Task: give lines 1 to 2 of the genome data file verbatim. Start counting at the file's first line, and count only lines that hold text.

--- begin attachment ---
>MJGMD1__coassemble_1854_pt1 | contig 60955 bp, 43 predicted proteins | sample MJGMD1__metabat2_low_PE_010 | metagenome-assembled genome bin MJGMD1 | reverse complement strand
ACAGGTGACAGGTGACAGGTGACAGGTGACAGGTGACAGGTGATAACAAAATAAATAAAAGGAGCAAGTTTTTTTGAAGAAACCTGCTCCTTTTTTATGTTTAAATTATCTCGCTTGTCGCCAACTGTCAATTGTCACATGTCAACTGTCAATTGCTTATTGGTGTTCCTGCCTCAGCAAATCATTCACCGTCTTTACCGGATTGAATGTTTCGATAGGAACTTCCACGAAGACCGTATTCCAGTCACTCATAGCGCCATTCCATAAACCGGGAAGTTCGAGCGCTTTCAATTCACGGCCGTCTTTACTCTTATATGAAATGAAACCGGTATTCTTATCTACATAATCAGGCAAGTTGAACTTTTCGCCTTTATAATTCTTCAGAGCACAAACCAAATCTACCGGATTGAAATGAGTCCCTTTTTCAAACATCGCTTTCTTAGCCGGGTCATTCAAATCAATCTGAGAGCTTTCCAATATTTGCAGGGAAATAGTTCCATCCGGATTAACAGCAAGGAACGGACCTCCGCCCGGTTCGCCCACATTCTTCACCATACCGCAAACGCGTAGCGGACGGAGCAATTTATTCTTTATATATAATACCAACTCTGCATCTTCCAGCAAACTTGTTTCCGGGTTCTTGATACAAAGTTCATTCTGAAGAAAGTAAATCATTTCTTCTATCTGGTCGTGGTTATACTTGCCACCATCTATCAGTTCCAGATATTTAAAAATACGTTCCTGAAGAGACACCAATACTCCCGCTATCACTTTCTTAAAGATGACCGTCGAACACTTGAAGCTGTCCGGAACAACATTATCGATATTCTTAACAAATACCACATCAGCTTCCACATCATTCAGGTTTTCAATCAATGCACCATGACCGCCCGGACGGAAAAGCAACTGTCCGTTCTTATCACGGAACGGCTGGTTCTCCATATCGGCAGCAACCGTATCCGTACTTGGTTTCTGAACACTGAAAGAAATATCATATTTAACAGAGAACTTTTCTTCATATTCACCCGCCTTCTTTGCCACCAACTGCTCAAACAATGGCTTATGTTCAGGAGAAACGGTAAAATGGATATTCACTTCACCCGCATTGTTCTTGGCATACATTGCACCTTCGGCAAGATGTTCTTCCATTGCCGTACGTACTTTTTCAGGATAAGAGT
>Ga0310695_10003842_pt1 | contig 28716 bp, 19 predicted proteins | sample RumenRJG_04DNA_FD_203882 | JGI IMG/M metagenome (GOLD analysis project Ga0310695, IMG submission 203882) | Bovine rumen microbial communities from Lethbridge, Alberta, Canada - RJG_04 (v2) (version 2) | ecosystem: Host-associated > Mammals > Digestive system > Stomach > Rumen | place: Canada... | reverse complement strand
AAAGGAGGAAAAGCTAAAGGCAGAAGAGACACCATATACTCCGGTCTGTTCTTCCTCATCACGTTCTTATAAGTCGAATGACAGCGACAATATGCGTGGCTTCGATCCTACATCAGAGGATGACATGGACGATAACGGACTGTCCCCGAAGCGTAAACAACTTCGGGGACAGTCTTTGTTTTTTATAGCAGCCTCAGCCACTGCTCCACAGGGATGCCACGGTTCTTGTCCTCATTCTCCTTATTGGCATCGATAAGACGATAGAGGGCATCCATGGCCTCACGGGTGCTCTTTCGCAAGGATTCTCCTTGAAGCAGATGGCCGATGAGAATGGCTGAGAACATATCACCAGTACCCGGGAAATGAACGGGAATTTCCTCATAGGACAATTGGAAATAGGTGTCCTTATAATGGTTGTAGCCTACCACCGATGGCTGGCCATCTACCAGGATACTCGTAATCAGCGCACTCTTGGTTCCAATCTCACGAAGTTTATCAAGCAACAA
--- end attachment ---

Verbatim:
>MJGMD1__coassemble_1854_pt1 | contig 60955 bp, 43 predicted proteins | sample MJGMD1__metabat2_low_PE_010 | metagenome-assembled genome bin MJGMD1 | reverse complement strand
ACAGGTGACAGGTGACAGGTGACAGGTGACAGGTGACAGGTGATAACAAAATAAATAAAAGGAGCAAGTTTTTTTGAAGAAACCTGCTCCTTTTTTATGTTTAAATTATCTCGCTTGTCGCCAACTGTCAATTGTCACATGTCAACTGTCAATTGCTTATTGGTGTTCCTGCCTCAGCAAATCATTCACCGTCTTTACCGGATTGAATGTTTCGATAGGAACTTCCACGAAGACCGTATTCCAGTCACTCATAGCGCCATTCCATAAACCGGGAAGTTCGAGCGCTTTCAATTCACGGCCGTCTTTACTCTTATATGAAATGAAACCGGTATTCTTATCTACATAATCAGGCAAGTTGAACTTTTCGCCTTTATAATTCTTCAGAGCACAAACCAAATCTACCGGATTGAAATGAGTCCCTTTTTCAAACATCGCTTTCTTAGCCGGGTCATTCAAATCAATCTGAGAGCTTTCCAATATTTGCAGGGAAATAGTTCCATCCGGATTAACAGCAAGGAACGGACCTCCGCCCGGTTCGCCCACATTCTTCACCATACCGCAAACGCGTAGCGGACGGAGCAATTTATTCTTTATATATAATACCAACTCTGCATCTTCCAGCAAACTTGTTTCCGGGTTCTTGATACAAAGTTCATTCTGAAGAAAGTAAATCATTTCTTCTATCTGGTCGTGGTTATACTTGCCACCATCTATCAGTTCCAGATATTTAAAAATACGTTCCTGAAGAGACACCAATACTCCCGCTATCACTTTCTTAAAGATGACCGTCGAACACTTGAAGCTGTCCGGAACAACATTATCGATATTCTTAACAAATACCACATCAGCTTCCACATCATTCAGGTTTTCAATCAATGCACCATGACCGCCCGGACGGAAAAGCAACTGTCCGTTCTTATCACGGAACGGCTGGTTCTCCATATCGGCAGCAACCGTATCCGTACTTGGTTTCTGAACACTGAAAGAAATATCATATTTAACAGAGAACTTTTCTTCATATTCACCCGCCTTCTTTGCCACCAACTGCTCAAACAATGGCTTATGTTCAGGAGAAACGGTAAAATGGATATTCACTTCACCCGCATTGTTCTTGGCATACATTGCACCTTCGGCAAGATGTTCTTCCATTGCCGTACGTACTTTTTCAGGATAAGAGT